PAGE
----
© FT montage; Dreamstime

Your setter/compiler handle/pseudonym/alter ego Buccaneer. 

Why? I had been Picaroon at the Guardian for years, and some solvers referred to me there as “the pirate”, so I ran with the idea.

Real name: James Brydon.

Where are you? I live in St Albans.

Years compiling I had my first crossword published in the national press in 2004, in the Spectator. 

And measured in number of crosswords Across all of the national broadsheets, I have now published close to 700 cryptic crosswords.

Full time or part-time with another job? Compiling is my main job now, but I still teach some French, German and Mandarin Chinese, as well.

Did your school mention crossword compiling in career discussions? Oddly — and probably wisely — no.

Who/what got you into cryptic crosswords? I got hooked on them as a teenager. They seemed full of challenge and fascinating bits of knowledge I would never have heard about elsewhere. 

Interactive crosswords on the FT app

Subscribers can now solve the FT’s Daily Cryptic, Polymath and FT Weekend crosswords on the iOS and Android apps

Walk us through your compiling strategy It is definitely a question of sitting down and working consistently, not of waiting for inspiration. I always start with trying to find good clues for long answers, preferably avoiding anagrams as they are the easiest kind of clues to construct. At first, I look for good ideas: misdirection, striking images, funny ideas etc. Then, as a believer that crosswords are not simply a riddle but have technical and aesthetic qualities as well, I will spend time polishing the clues, aiming for accuracy, elegance and succinctness.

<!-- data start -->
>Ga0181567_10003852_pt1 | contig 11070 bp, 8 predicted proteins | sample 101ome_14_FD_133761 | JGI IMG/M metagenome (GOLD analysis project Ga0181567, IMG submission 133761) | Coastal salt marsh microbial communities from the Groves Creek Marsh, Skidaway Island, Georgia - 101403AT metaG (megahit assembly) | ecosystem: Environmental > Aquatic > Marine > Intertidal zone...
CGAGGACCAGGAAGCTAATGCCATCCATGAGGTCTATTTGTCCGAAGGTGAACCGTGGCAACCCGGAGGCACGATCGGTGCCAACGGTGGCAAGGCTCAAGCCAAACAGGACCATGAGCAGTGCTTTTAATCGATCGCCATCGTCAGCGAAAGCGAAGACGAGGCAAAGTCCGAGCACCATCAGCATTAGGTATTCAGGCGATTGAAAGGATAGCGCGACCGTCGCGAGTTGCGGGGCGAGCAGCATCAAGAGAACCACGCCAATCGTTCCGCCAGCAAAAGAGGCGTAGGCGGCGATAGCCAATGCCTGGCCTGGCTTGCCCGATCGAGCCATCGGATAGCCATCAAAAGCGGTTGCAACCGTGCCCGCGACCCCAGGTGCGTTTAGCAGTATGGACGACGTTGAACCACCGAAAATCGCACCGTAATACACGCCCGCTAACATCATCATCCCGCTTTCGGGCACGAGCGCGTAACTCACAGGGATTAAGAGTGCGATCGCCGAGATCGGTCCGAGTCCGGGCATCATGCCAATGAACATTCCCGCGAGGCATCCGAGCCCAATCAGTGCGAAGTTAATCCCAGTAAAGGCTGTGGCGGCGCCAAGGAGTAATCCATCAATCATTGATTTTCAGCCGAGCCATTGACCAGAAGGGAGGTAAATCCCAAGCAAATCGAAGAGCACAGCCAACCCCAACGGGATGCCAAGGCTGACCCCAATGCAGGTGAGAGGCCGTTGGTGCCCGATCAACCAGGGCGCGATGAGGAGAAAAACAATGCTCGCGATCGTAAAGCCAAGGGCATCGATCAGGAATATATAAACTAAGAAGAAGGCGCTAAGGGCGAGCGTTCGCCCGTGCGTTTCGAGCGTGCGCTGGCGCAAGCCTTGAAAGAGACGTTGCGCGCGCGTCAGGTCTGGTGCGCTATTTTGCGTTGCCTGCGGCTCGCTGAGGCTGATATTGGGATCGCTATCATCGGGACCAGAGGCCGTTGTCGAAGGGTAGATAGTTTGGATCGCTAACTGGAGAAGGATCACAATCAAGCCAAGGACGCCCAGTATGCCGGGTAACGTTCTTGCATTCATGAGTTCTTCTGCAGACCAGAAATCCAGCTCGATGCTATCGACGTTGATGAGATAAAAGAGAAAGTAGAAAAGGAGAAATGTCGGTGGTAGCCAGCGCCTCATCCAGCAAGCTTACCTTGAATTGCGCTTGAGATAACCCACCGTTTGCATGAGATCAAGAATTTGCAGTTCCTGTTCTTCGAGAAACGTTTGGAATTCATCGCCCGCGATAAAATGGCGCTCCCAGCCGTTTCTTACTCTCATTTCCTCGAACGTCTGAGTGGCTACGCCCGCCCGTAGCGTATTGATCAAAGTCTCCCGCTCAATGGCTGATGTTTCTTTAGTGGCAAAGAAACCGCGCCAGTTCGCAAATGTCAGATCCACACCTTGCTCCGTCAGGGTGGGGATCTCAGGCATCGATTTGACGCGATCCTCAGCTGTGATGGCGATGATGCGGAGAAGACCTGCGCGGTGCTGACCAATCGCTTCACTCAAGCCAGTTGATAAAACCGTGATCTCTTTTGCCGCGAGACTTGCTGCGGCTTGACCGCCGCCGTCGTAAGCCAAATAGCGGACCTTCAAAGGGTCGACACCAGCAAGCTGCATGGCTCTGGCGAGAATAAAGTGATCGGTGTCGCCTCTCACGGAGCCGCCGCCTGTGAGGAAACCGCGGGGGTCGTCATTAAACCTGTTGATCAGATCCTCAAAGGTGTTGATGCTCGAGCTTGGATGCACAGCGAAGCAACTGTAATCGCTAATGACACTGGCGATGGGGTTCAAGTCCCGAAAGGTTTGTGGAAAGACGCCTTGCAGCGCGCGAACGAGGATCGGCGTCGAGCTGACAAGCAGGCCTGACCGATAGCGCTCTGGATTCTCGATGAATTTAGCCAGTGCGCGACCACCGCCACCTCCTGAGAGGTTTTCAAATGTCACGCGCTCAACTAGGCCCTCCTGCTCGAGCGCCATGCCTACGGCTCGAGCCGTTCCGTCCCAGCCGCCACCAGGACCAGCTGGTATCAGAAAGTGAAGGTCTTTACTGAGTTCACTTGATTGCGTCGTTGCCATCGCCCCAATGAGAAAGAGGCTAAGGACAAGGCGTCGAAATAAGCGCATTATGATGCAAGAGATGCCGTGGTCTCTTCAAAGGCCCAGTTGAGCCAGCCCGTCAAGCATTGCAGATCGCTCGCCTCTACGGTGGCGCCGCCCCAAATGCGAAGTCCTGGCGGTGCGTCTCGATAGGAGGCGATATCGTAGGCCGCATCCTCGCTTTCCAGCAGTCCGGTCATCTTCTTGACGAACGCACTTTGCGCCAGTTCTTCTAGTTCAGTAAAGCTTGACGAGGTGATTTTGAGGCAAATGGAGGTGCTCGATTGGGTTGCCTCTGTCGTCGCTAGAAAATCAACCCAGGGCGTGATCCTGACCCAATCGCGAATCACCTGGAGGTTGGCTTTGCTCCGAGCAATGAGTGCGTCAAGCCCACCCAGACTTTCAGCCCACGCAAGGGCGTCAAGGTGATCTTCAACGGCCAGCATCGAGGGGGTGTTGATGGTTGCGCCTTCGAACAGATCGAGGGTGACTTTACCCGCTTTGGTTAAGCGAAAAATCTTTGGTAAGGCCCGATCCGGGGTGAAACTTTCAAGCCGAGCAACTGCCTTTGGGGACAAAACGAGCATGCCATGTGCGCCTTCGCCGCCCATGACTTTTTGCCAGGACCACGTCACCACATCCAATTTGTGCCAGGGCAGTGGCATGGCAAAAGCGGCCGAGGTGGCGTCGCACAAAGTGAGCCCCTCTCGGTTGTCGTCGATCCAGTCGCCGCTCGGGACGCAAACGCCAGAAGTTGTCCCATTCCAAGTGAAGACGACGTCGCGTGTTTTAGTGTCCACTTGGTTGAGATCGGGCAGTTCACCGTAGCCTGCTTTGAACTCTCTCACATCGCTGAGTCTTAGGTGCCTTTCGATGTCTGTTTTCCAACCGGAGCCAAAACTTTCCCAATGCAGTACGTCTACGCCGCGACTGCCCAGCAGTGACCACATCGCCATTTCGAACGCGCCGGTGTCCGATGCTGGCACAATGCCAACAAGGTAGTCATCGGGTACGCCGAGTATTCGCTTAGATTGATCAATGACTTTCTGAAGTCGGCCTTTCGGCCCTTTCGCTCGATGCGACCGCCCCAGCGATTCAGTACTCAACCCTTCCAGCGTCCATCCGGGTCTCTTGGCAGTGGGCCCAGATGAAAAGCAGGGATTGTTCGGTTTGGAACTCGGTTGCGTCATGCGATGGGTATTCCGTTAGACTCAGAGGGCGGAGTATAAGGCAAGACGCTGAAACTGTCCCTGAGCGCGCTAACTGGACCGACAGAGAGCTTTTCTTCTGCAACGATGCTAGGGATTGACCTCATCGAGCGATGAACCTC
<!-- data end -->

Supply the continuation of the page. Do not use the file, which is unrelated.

So you think you’re hard When I was hired by the FT, Colin Inman, the crossword editor, said he would like puzzles to be accessible to a good cross-section of solvers. I have tried to stick to that, inasmuch as it is possible to judge these things. 

The clue you wished you’d written Where to start? I like this one from Arachne in the Guardian: “Two idiots stripped Mini’s bumpers off” (9) (Answer below).

And the clue you’re glad you did Following the Euros final, I was happy with the very topical: “Number of England fans, tolerance-wise, needing reform” (5,8) (Answer below).

What’s the topic of conversation when you come across other compilers? I don’t think I have actually met one face to face since before the pandemic, unfortunately!

Any advice for solvers? A crossword is like a garden path sentence, so the trick for solving is to isolate individual words in the clue and work out how their meanings might be different from how they appear in the surface reading. 

And for wannabe compilers? Pay careful attention to grammatical and lexical precision first of all as it is the basis for everything else. And be persistent! 

Your favourite/least favourite other word game To be honest, the only other things I play are chess and the piano. 

Answers Assassins, Sweet Caroline (anagram of tolerance wise).

Copyright The Financial Times Limited 2023. All rights reserved.
Reuse this content (opens in new window) CommentsJump to comments section

Follow the topics in this article

Comments